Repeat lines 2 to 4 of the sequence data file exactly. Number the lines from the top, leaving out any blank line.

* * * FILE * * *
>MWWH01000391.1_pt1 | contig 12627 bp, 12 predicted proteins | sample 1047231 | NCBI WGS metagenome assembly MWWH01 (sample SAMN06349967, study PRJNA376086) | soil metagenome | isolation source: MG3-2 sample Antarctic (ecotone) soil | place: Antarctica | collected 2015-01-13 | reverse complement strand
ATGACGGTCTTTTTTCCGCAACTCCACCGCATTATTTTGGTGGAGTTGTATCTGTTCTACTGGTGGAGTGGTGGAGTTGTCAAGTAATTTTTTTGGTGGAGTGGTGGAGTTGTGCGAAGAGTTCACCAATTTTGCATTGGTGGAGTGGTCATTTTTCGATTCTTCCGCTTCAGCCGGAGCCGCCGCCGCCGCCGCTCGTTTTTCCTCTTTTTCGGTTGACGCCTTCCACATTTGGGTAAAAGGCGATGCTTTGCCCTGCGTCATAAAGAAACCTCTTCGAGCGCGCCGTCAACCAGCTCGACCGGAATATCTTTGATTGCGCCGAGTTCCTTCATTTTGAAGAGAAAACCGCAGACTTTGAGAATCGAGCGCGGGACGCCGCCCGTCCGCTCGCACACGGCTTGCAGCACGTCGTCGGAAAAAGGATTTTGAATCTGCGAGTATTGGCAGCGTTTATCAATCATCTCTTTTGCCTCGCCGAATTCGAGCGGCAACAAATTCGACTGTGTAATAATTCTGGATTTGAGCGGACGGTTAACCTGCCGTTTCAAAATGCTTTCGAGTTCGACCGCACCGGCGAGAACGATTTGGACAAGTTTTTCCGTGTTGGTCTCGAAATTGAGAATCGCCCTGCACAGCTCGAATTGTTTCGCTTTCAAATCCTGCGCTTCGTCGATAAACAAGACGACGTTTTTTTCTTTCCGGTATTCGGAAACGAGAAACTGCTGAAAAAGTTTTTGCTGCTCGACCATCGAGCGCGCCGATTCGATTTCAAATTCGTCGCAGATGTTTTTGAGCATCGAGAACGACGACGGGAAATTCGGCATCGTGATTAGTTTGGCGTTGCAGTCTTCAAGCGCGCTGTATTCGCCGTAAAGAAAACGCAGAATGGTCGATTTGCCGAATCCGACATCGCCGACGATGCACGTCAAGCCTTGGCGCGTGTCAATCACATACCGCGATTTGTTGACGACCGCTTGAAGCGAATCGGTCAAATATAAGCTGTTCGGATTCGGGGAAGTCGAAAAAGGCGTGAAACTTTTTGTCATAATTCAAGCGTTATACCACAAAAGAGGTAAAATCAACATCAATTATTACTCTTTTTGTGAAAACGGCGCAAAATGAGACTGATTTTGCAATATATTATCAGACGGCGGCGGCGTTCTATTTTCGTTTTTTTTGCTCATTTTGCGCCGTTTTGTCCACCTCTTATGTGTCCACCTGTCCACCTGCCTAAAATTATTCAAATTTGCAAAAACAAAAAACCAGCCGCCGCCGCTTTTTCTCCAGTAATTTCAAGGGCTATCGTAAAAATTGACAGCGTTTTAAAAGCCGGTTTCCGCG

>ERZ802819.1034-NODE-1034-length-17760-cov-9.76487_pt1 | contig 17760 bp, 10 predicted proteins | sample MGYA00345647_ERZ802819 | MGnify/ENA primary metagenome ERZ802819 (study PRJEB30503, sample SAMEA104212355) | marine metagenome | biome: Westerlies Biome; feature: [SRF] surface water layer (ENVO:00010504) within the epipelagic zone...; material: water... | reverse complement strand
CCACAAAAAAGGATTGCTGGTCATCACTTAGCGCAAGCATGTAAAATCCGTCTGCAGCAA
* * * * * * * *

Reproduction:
ATGACGGTCTTTTTTCCGCAACTCCACCGCATTATTTTGGTGGAGTTGTATCTGTTCTACTGGTGGAGTGGTGGAGTTGTCAAGTAATTTTTTTGGTGGAGTGGTGGAGTTGTGCGAAGAGTTCACCAATTTTGCATTGGTGGAGTGGTCATTTTTCGATTCTTCCGCTTCAGCCGGAGCCGCCGCCGCCGCCGCTCGTTTTTCCTCTTTTTCGGTTGACGCCTTCCACATTTGGGTAAAAGGCGATGCTTTGCCCTGCGTCATAAAGAAACCTCTTCGAGCGCGCCGTCAACCAGCTCGACCGGAATATCTTTGATTGCGCCGAGTTCCTTCATTTTGAAGAGAAAACCGCAGACTTTGAGAATCGAGCGCGGGACGCCGCCCGTCCGCTCGCACACGGCTTGCAGCACGTCGTCGGAAAAAGGATTTTGAATCTGCGAGTATTGGCAGCGTTTATCAATCATCTCTTTTGCCTCGCCGAATTCGAGCGGCAACAAATTCGACTGTGTAATAATTCTGGATTTGAGCGGACGGTTAACCTGCCGTTTCAAAATGCTTTCGAGTTCGACCGCACCGGCGAGAACGATTTGGACAAGTTTTTCCGTGTTGGTCTCGAAATTGAGAATCGCCCTGCACAGCTCGAATTGTTTCGCTTTCAAATCCTGCGCTTCGTCGATAAACAAGACGACGTTTTTTTCTTTCCGGTATTCGGAAACGAGAAACTGCTGAAAAAGTTTTTGCTGCTCGACCATCGAGCGCGCCGATTCGATTTCAAATTCGTCGCAGATGTTTTTGAGCATCGAGAACGACGACGGGAAATTCGGCATCGTGATTAGTTTGGCGTTGCAGTCTTCAAGCGCGCTGTATTCGCCGTAAAGAAAACGCAGAATGGTCGATTTGCCGAATCCGACATCGCCGACGATGCACGTCAAGCCTTGGCGCGTGTCAATCACATACCGCGATTTGTTGACGACCGCTTGAAGCGAATCGGTCAAATATAAGCTGTTCGGATTCGGGGAAGTCGAAAAAGGCGTGAAACTTTTTGTCATAATTCAAGCGTTATACCACAAAAGAGGTAAAATCAACATCAATTATTACTCTTTTTGTGAAAACGGCGCAAAATGAGACTGATTTTGCAATATATTATCAGACGGCGGCGGCGTTCTATTTTCGTTTTTTTTGCTCATTTTGCGCCGTTTTGTCCACCTCTTATGTGTCCACCTGTCCACCTGCCTAAAATTATTCAAATTTGCAAAAACAAAAAACCAGCCGCCGCCGCTTTTTCTCCAGTAATTTCAAGGGCTATCGTAAAAATTGACAGCGTTTTAAAAGCCGGTTTCCGCG

>ERZ802819.1034-NODE-1034-length-17760-cov-9.76487_pt1 | contig 17760 bp, 10 predicted proteins | sample MGYA00345647_ERZ802819 | MGnify/ENA primary metagenome ERZ802819 (study PRJEB30503, sample SAMEA104212355) | marine metagenome | biome: Westerlies Biome; feature: [SRF] surface water layer (ENVO:00010504) within the epipelagic zone...; material: water... | reverse complement strand
CCACAAAAAAGGATTGCTGGTCATCACTTAGCGCAAGCATGTAAAATCCGTCTGCAGCAA